Final Words

To wrap things up, let’s start with the obvious: NVIDIA has reclaimed their crown – they have the fastest single-GPU card. The GTX 480 is between 10 and 15% faster than the Radeon 5870 depending on the resolution, giving it a comfortable lead over AMD’s best single-GPU card.

With that said, we have to take pause for a wildcard: AMD’s 2GB Radeon 5870, which will be launching soon. We know the 1GB 5870 is RAM-limited at times, and while it’s unlikely more RAM on its own will be enough to make up the performance difference, we can’t fully rule that out until we have the benchmarks we need. If the GTX 480 doesn’t continue to end up being the fastest single-GPU card out there, we’ll be surprised.

The best news in this respect is that you’ll have time to soak in the information. With a retail date of April 12th, if AMD launches their card within the next couple of weeks you’ll have a chance to look at the performance of both cards and decide which to get without getting blindsided.

On a longer term note, we’re left wondering just how long NVIDIA can maintain this lead. If a 2GB Radeon isn’t enough to break the GTX 480, how about a higher clocked 5800 series part? AMD has had 6 months to refine and respin as necessary; with their partners already producing factory overclocked cards up to 900MHz, it’s too early to count AMD out if they really want to do some binning in order to come up with a faster Radeon 5800.

Meanwhile let’s talk about the other factors: price, power, and noise. At $500 the GTX 480 is the world’s fastest single-GPU card, but it’s not a value proposition. The price gap between it and the Radeon 5870 is well above the current performance gap, but this has always been true about the high-end. Bigger than price though is the tradeoff for going with the GTX 480 and its much bigger GPU – it’s hotter, it’s noisier, and it’s more power hungry, all for 10-15% more performance. If you need the fastest thing you can get then the choice is clear, otherwise you’ll have some thinking to decide what you want and what you’re willing to live with in return.

Moving on, we have the GTX 470 to discuss. It’s not NVIDIA’s headliner so it’s easy to get lost in the shuffle. With a price right between the 5850 and 5870, it delivers performance right where you’d expect it to be. At 5-10% slower than the 5870 on average, it’s actually a straightforward value proposition: you get 90-95% of the performance for around 87% of the price. It’s not a huge bargain, but it’s competitively priced against the 5870. Against the 5850 this is less true where it’s a mere 2-8% faster, but this isn’t unusual for cards above $300 – the best values are rarely found there. The 5850 is the bargain hunter’s card, otherwise if you can spend more pick a price and you’ll find your card. Just keep in mind that the GTX 470 is still going to be louder/hotter than any 5800 series card, so there are tradeoffs to make, and we imagine most people would err towards the side of the cooler Radeon cards.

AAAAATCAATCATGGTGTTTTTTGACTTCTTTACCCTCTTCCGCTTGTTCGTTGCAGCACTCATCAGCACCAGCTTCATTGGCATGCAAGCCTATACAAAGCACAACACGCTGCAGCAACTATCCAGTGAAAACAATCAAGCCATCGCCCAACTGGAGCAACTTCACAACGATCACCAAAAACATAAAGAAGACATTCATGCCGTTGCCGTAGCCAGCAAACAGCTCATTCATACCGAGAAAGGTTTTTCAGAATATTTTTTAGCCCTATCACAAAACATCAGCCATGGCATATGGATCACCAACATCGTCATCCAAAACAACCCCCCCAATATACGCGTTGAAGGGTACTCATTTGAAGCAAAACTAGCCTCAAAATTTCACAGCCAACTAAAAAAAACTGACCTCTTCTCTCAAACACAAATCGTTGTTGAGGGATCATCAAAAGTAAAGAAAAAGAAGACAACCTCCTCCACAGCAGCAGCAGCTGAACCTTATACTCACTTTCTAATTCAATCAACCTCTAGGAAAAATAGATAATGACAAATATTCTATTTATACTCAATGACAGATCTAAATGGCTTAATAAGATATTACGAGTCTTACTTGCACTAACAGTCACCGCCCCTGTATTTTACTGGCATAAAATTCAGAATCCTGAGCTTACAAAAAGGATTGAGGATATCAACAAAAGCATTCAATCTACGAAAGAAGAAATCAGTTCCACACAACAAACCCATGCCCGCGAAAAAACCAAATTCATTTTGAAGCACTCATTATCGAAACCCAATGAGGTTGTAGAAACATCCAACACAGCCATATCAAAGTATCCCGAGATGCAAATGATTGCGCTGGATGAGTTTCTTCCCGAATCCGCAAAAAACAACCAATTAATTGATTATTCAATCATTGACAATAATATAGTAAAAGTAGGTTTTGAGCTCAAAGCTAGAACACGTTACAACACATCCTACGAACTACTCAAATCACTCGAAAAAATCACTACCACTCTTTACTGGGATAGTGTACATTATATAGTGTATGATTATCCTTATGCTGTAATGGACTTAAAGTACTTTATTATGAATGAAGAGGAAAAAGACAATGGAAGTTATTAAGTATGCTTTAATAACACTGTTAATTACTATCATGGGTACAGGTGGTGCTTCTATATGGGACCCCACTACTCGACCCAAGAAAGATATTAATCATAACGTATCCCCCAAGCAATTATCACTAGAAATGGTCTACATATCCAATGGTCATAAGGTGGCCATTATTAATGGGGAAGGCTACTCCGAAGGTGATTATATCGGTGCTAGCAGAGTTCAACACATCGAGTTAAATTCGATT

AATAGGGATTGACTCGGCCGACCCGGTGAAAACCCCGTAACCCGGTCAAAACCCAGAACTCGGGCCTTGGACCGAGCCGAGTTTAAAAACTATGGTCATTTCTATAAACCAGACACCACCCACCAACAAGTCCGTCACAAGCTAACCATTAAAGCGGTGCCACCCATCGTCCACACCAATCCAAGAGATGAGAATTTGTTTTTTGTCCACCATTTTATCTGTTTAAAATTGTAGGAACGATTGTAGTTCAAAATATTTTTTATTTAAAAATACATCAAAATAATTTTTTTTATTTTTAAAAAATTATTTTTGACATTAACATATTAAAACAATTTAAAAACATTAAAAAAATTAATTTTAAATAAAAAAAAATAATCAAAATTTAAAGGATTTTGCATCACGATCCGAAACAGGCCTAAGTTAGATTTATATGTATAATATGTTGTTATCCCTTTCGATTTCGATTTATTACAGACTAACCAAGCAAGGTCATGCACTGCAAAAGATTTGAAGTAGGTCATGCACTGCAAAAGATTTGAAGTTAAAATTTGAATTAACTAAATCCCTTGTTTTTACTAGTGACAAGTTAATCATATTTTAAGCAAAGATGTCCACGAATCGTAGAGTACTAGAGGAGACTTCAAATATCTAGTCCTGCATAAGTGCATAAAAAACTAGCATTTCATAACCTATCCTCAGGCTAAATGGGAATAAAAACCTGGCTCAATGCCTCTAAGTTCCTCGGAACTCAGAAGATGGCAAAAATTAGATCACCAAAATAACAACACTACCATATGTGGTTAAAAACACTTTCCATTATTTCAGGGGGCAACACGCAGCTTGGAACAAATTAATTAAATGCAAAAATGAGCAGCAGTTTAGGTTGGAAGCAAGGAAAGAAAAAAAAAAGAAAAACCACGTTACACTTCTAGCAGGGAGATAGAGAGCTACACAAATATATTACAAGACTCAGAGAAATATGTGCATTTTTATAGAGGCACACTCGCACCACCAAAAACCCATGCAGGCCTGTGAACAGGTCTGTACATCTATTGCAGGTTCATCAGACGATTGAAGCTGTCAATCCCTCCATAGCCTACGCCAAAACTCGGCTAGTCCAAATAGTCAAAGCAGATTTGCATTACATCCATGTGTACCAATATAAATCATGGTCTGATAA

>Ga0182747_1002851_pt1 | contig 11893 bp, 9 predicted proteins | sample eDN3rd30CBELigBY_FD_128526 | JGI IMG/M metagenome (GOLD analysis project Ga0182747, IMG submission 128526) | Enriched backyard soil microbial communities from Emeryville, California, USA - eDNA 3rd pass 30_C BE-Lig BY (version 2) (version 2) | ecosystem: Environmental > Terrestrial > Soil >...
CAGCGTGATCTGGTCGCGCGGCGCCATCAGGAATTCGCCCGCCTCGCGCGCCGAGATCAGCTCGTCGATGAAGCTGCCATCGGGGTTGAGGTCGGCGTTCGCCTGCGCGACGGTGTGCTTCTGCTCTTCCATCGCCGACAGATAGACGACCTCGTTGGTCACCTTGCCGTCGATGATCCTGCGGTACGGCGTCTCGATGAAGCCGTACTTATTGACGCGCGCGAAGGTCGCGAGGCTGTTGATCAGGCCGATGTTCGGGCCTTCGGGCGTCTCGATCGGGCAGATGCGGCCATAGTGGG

With that out of the way, let’s take a moment to discuss Fermi’s future prospects. Fermi’s compute-heavy and tessellation-heavy design continues to interest us but home users won’t find an advantage to that design today. This is a card that bets on the future and we don’t have our crystal ball. With some good consumer-oriented GPGPU programs and developers taking up variable tessellation NVIDIA could get a lot out of this card, or if that fails to happen they could get less than they hoped for. All we can do is sit and watch – it’s much too early to place our bets.

As for NVIDIA’s ecosystem, the situation hasn’t changed much from 2009. NVIDIA continues to offer interesting technologies like PhysX, 3D Vision, and CUDA’s wider GPGPU application library. But none of these are compelling enough on their own, they’re merely the icing on the cake. But if you’re already in NVIDIA’s ecosystem then the choice seems clear: NVIDIA has a DX11 card ready to go that lets you have your cake and eat it too.

Finally, as we asked in the title, was it worth the wait? No, probably not. A 15% faster single-GPU card is appreciated and we’re excited to see both AMD and NVIDIA once again on competitive footing with each other, but otherwise with much of Fermi’s enhanced abilities still untapped, we’re going to be waiting far longer for a proper resolution anyhow. For now we’re just happy to finally have Fermi, so that we can move on to the next step.

Temperature, Power, & Noise: Hot and Loud, but Not in the Good Way
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  • Headfoot - Monday, March 29, 2010 - link

    Unless you are an insider all of this "profitability" speculuation is just that, useless speculation.